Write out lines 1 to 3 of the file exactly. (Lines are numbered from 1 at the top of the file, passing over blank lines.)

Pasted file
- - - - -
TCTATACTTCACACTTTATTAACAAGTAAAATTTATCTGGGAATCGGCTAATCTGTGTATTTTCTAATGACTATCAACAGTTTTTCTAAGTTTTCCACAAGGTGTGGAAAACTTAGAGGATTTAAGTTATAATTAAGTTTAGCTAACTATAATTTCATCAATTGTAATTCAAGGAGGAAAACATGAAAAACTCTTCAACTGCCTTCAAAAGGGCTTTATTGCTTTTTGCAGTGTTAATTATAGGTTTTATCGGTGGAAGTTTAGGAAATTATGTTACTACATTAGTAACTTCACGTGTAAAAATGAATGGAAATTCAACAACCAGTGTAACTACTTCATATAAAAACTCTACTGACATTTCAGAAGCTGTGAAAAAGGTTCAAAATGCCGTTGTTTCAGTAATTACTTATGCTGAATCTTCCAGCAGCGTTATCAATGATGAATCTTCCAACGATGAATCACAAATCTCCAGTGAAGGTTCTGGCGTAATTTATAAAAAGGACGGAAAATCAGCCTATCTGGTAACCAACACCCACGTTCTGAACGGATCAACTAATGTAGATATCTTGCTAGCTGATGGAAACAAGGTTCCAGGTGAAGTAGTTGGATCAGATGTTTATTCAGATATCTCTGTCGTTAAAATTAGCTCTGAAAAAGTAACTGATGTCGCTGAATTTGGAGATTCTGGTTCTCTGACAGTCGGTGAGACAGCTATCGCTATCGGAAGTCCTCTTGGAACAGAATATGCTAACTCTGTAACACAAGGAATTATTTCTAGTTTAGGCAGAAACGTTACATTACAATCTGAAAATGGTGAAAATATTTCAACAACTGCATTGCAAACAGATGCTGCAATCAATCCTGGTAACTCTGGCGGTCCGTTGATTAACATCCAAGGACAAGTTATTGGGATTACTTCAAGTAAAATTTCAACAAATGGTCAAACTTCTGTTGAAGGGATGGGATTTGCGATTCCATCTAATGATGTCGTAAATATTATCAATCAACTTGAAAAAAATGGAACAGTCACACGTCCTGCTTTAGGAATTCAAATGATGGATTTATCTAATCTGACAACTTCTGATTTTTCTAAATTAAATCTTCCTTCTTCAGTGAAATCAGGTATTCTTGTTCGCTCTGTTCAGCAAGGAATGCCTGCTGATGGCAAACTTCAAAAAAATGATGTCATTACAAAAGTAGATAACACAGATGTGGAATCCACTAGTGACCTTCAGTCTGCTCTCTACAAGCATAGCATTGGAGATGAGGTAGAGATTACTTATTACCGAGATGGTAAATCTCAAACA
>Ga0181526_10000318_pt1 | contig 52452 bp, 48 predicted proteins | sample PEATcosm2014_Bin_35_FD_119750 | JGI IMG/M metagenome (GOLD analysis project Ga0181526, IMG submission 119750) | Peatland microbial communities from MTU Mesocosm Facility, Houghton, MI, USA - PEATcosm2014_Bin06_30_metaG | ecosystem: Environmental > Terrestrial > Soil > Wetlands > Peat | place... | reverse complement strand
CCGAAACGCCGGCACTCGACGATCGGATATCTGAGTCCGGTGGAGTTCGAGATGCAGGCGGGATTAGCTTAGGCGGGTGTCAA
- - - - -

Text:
TCTATACTTCACACTTTATTAACAAGTAAAATTTATCTGGGAATCGGCTAATCTGTGTATTTTCTAATGACTATCAACAGTTTTTCTAAGTTTTCCACAAGGTGTGGAAAACTTAGAGGATTTAAGTTATAATTAAGTTTAGCTAACTATAATTTCATCAATTGTAATTCAAGGAGGAAAACATGAAAAACTCTTCAACTGCCTTCAAAAGGGCTTTATTGCTTTTTGCAGTGTTAATTATAGGTTTTATCGGTGGAAGTTTAGGAAATTATGTTACTACATTAGTAACTTCACGTGTAAAAATGAATGGAAATTCAACAACCAGTGTAACTACTTCATATAAAAACTCTACTGACATTTCAGAAGCTGTGAAAAAGGTTCAAAATGCCGTTGTTTCAGTAATTACTTATGCTGAATCTTCCAGCAGCGTTATCAATGATGAATCTTCCAACGATGAATCACAAATCTCCAGTGAAGGTTCTGGCGTAATTTATAAAAAGGACGGAAAATCAGCCTATCTGGTAACCAACACCCACGTTCTGAACGGATCAACTAATGTAGATATCTTGCTAGCTGATGGAAACAAGGTTCCAGGTGAAGTAGTTGGATCAGATGTTTATTCAGATATCTCTGTCGTTAAAATTAGCTCTGAAAAAGTAACTGATGTCGCTGAATTTGGAGATTCTGGTTCTCTGACAGTCGGTGAGACAGCTATCGCTATCGGAAGTCCTCTTGGAACAGAATATGCTAACTCTGTAACACAAGGAATTATTTCTAGTTTAGGCAGAAACGTTACATTACAATCTGAAAATGGTGAAAATATTTCAACAACTGCATTGCAAACAGATGCTGCAATCAATCCTGGTAACTCTGGCGGTCCGTTGATTAACATCCAAGGACAAGTTATTGGGATTACTTCAAGTAAAATTTCAACAAATGGTCAAACTTCTGTTGAAGGGATGGGATTTGCGATTCCATCTAATGATGTCGTAAATATTATCAATCAACTTGAAAAAAATGGAACAGTCACACGTCCTGCTTTAGGAATTCAAATGATGGATTTATCTAATCTGACAACTTCTGATTTTTCTAAATTAAATCTTCCTTCTTCAGTGAAATCAGGTATTCTTGTTCGCTCTGTTCAGCAAGGAATGCCTGCTGATGGCAAACTTCAAAAAAATGATGTCATTACAAAAGTAGATAACACAGATGTGGAATCCACTAGTGACCTTCAGTCTGCTCTCTACAAGCATAGCATTGGAGATGAGGTAGAGATTACTTATTACCGAGATGGTAAATCTCAAACA
>Ga0181526_10000318_pt1 | contig 52452 bp, 48 predicted proteins | sample PEATcosm2014_Bin_35_FD_119750 | JGI IMG/M metagenome (GOLD analysis project Ga0181526, IMG submission 119750) | Peatland microbial communities from MTU Mesocosm Facility, Houghton, MI, USA - PEATcosm2014_Bin06_30_metaG | ecosystem: Environmental > Terrestrial > Soil > Wetlands > Peat | place... | reverse complement strand
CCGAAACGCCGGCACTCGACGATCGGATATCTGAGTCCGGTGGAGTTCGAGATGCAGGCGGGATTAGCTTAGGCGGGTGTCAA